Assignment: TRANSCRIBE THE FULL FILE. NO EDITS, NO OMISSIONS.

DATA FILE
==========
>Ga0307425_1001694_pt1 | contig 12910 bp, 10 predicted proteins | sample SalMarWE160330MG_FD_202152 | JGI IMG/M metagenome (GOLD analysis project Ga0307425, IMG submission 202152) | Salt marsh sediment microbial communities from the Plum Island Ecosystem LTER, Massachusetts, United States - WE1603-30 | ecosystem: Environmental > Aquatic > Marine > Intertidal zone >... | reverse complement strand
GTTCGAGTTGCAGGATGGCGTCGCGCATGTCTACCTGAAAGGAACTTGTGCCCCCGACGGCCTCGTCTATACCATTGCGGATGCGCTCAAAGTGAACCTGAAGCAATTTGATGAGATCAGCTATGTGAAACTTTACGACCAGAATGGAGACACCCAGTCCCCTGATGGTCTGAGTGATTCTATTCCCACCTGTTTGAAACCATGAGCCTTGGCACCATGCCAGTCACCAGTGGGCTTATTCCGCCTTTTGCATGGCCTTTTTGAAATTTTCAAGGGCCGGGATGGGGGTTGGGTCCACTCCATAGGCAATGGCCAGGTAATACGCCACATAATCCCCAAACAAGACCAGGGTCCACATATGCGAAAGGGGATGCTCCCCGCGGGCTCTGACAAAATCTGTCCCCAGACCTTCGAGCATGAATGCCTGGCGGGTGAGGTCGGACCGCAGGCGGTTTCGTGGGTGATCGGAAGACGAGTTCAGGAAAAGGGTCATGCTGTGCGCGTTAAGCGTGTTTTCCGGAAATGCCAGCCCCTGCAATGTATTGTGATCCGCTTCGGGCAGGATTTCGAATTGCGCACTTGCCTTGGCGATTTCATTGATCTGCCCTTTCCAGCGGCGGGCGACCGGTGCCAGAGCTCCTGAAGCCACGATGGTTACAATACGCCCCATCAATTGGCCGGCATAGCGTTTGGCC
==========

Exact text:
>Ga0307425_1001694_pt1 | contig 12910 bp, 10 predicted proteins | sample SalMarWE160330MG_FD_202152 | JGI IMG/M metagenome (GOLD analysis project Ga0307425, IMG submission 202152) | Salt marsh sediment microbial communities from the Plum Island Ecosystem LTER, Massachusetts, United States - WE1603-30 | ecosystem: Environmental > Aquatic > Marine > Intertidal zone >... | reverse complement strand
GTTCGAGTTGCAGGATGGCGTCGCGCATGTCTACCTGAAAGGAACTTGTGCCCCCGACGGCCTCGTCTATACCATTGCGGATGCGCTCAAAGTGAACCTGAAGCAATTTGATGAGATCAGCTATGTGAAACTTTACGACCAGAATGGAGACACCCAGTCCCCTGATGGTCTGAGTGATTCTATTCCCACCTGTTTGAAACCATGAGCCTTGGCACCATGCCAGTCACCAGTGGGCTTATTCCGCCTTTTGCATGGCCTTTTTGAAATTTTCAAGGGCCGGGATGGGGGTTGGGTCCACTCCATAGGCAATGGCCAGGTAATACGCCACATAATCCCCAAACAAGACCAGGGTCCACATATGCGAAAGGGGATGCTCCCCGCGGGCTCTGACAAAATCTGTCCCCAGACCTTCGAGCATGAATGCCTGGCGGGTGAGGTCGGACCGCAGGCGGTTTCGTGGGTGATCGGAAGACGAGTTCAGGAAAAGGGTCATGCTGTGCGCGTTAAGCGTGTTTTCCGGAAATGCCAGCCCCTGCAATGTATTGTGATCCGCTTCGGGCAGGATTTCGAATTGCGCACTTGCCTTGGCGATTTCATTGATCTGCCCTTTCCAGCGGCGGGCGACCGGTGCCAGAGCTCCTGAAGCCACGATGGTTACAATACGCCCCATCAATTGGCCGGCATAGCGTTTGGCC